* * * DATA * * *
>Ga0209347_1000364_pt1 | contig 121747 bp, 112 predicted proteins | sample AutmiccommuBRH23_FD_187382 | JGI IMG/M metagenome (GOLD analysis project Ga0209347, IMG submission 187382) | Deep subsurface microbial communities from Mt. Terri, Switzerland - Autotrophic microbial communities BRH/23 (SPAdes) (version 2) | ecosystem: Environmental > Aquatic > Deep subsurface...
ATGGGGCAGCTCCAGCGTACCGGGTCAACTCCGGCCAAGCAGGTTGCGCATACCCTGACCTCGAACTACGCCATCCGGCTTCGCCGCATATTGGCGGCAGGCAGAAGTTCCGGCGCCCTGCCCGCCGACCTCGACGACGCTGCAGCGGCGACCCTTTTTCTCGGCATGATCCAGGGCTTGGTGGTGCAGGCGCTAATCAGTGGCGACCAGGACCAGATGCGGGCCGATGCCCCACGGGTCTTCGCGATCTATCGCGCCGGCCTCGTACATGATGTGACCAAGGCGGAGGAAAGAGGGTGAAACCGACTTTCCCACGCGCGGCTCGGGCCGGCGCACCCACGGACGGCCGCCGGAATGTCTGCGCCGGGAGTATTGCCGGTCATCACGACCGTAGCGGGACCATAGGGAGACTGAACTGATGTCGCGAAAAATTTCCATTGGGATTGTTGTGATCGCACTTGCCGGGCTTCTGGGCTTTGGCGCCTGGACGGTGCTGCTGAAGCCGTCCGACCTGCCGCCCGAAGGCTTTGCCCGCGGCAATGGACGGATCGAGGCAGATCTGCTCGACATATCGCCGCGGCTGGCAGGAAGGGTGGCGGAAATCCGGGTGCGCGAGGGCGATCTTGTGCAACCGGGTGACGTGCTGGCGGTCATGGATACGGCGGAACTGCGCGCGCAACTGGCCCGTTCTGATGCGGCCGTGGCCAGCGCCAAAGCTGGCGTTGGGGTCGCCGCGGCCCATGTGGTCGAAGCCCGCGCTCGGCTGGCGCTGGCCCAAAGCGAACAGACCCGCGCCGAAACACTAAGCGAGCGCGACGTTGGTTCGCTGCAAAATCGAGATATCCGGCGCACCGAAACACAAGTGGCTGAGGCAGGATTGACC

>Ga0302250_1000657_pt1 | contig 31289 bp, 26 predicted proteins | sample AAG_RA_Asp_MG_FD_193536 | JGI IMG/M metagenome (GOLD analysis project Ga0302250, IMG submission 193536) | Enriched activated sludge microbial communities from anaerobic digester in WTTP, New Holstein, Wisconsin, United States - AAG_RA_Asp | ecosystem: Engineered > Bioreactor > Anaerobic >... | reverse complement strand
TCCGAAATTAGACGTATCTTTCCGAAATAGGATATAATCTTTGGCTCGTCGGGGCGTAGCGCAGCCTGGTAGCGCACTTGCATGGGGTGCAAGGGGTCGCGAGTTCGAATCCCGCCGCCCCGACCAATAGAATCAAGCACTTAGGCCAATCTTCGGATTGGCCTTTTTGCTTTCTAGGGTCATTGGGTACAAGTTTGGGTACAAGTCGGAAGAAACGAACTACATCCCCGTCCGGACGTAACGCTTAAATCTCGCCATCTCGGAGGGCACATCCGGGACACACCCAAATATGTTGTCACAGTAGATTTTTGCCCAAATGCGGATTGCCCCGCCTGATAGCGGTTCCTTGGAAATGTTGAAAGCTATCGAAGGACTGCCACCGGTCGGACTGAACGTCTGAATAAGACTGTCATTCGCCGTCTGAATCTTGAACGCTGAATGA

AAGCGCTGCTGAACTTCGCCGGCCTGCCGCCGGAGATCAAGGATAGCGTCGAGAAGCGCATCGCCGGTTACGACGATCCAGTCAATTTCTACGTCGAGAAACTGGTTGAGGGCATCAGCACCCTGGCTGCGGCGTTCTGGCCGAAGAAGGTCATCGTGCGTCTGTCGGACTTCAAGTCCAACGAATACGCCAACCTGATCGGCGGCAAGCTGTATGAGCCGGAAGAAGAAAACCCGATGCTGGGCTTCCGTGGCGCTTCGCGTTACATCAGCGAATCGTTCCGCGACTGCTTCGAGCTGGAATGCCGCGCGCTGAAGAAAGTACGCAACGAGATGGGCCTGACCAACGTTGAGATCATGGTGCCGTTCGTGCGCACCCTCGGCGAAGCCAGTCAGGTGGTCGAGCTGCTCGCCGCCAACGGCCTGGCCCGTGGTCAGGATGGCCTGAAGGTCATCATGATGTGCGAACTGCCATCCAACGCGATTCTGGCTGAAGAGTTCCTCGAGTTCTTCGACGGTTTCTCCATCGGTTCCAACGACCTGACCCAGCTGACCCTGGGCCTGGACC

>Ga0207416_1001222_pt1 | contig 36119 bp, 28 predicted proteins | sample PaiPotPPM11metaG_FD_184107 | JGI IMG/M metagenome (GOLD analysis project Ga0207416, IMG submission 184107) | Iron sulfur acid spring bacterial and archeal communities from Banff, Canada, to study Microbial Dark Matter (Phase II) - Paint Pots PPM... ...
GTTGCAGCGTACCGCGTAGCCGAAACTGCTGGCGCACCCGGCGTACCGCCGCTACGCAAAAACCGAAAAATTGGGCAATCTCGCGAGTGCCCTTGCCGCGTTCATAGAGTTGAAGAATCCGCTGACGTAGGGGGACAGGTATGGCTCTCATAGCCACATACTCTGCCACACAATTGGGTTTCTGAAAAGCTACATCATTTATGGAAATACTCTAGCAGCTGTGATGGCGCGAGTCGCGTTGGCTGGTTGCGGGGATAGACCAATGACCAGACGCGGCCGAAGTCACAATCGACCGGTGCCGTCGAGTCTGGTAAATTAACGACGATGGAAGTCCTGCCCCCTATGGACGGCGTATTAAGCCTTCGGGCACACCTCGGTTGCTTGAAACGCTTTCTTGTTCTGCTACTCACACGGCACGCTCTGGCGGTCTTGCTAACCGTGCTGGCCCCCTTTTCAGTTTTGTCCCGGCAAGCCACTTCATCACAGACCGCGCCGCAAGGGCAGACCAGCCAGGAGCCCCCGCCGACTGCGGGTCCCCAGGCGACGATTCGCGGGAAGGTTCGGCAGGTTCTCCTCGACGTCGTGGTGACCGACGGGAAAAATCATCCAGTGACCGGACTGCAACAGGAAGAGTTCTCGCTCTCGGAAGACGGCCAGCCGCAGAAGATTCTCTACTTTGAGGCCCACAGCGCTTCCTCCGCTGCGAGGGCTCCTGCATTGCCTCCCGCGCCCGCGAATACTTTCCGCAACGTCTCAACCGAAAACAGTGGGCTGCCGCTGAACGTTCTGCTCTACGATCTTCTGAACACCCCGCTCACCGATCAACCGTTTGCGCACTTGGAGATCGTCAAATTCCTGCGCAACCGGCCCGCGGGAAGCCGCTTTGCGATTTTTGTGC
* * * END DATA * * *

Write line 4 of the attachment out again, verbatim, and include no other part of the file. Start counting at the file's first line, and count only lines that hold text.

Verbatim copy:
TCCGAAATTAGACGTATCTTTCCGAAATAGGATATAATCTTTGGCTCGTCGGGGCGTAGCGCAGCCTGGTAGCGCACTTGCATGGGGTGCAAGGGGTCGCGAGTTCGAATCCCGCCGCCCCGACCAATAGAATCAAGCACTTAGGCCAATCTTCGGATTGGCCTTTTTGCTTTCTAGGGTCATTGGGTACAAGTTTGGGTACAAGTCGGAAGAAACGAACTACATCCCCGTCCGGACGTAACGCTTAAATCTCGCCATCTCGGAGGGCACATCCGGGACACACCCAAATATGTTGTCACAGTAGATTTTTGCCCAAATGCGGATTGCCCCGCCTGATAGCGGTTCCTTGGAAATGTTGAAAGCTATCGAAGGACTGCCACCGGTCGGACTGAACGTCTGAATAAGACTGTCATTCGCCGTCTGAATCTTGAACGCTGAATGA